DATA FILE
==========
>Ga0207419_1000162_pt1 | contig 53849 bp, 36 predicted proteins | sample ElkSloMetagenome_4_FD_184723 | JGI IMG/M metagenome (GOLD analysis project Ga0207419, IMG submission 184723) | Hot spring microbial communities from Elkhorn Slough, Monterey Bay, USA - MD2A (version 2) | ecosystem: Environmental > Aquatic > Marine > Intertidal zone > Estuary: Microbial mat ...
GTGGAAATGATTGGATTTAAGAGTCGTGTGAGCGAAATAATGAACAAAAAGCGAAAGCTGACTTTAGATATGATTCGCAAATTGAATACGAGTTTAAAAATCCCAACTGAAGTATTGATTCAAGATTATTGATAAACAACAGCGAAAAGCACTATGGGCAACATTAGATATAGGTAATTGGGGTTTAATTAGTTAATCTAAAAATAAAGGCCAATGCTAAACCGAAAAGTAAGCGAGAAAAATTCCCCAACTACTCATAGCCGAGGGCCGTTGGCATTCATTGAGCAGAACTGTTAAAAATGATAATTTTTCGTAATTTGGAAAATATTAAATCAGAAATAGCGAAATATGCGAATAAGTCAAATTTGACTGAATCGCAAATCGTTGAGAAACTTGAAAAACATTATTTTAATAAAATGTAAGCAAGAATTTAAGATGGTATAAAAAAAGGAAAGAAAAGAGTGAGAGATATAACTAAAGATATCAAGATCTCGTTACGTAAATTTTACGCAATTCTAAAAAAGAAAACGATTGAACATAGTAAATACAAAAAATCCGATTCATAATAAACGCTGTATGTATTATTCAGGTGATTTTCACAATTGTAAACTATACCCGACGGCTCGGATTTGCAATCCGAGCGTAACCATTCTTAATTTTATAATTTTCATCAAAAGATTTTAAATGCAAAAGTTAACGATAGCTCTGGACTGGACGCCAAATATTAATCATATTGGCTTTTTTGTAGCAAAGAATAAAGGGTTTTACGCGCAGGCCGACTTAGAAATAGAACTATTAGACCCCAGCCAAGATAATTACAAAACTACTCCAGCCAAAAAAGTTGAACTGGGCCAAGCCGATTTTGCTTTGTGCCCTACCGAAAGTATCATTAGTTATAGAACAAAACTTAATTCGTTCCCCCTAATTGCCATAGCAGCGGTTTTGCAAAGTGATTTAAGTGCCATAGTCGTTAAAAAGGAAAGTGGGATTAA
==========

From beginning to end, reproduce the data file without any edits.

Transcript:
>Ga0207419_1000162_pt1 | contig 53849 bp, 36 predicted proteins | sample ElkSloMetagenome_4_FD_184723 | JGI IMG/M metagenome (GOLD analysis project Ga0207419, IMG submission 184723) | Hot spring microbial communities from Elkhorn Slough, Monterey Bay, USA - MD2A (version 2) | ecosystem: Environmental > Aquatic > Marine > Intertidal zone > Estuary: Microbial mat ...
GTGGAAATGATTGGATTTAAGAGTCGTGTGAGCGAAATAATGAACAAAAAGCGAAAGCTGACTTTAGATATGATTCGCAAATTGAATACGAGTTTAAAAATCCCAACTGAAGTATTGATTCAAGATTATTGATAAACAACAGCGAAAAGCACTATGGGCAACATTAGATATAGGTAATTGGGGTTTAATTAGTTAATCTAAAAATAAAGGCCAATGCTAAACCGAAAAGTAAGCGAGAAAAATTCCCCAACTACTCATAGCCGAGGGCCGTTGGCATTCATTGAGCAGAACTGTTAAAAATGATAATTTTTCGTAATTTGGAAAATATTAAATCAGAAATAGCGAAATATGCGAATAAGTCAAATTTGACTGAATCGCAAATCGTTGAGAAACTTGAAAAACATTATTTTAATAAAATGTAAGCAAGAATTTAAGATGGTATAAAAAAAGGAAAGAAAAGAGTGAGAGATATAACTAAAGATATCAAGATCTCGTTACGTAAATTTTACGCAATTCTAAAAAAGAAAACGATTGAACATAGTAAATACAAAAAATCCGATTCATAATAAACGCTGTATGTATTATTCAGGTGATTTTCACAATTGTAAACTATACCCGACGGCTCGGATTTGCAATCCGAGCGTAACCATTCTTAATTTTATAATTTTCATCAAAAGATTTTAAATGCAAAAGTTAACGATAGCTCTGGACTGGACGCCAAATATTAATCATATTGGCTTTTTTGTAGCAAAGAATAAAGGGTTTTACGCGCAGGCCGACTTAGAAATAGAACTATTAGACCCCAGCCAAGATAATTACAAAACTACTCCAGCCAAAAAAGTTGAACTGGGCCAAGCCGATTTTGCTTTGTGCCCTACCGAAAGTATCATTAGTTATAGAACAAAACTTAATTCGTTCCCCCTAATTGCCATAGCAGCGGTTTTGCAAAGTGATTTAAGTGCCATAGTCGTTAAAAAGGAAAGTGGGATTAA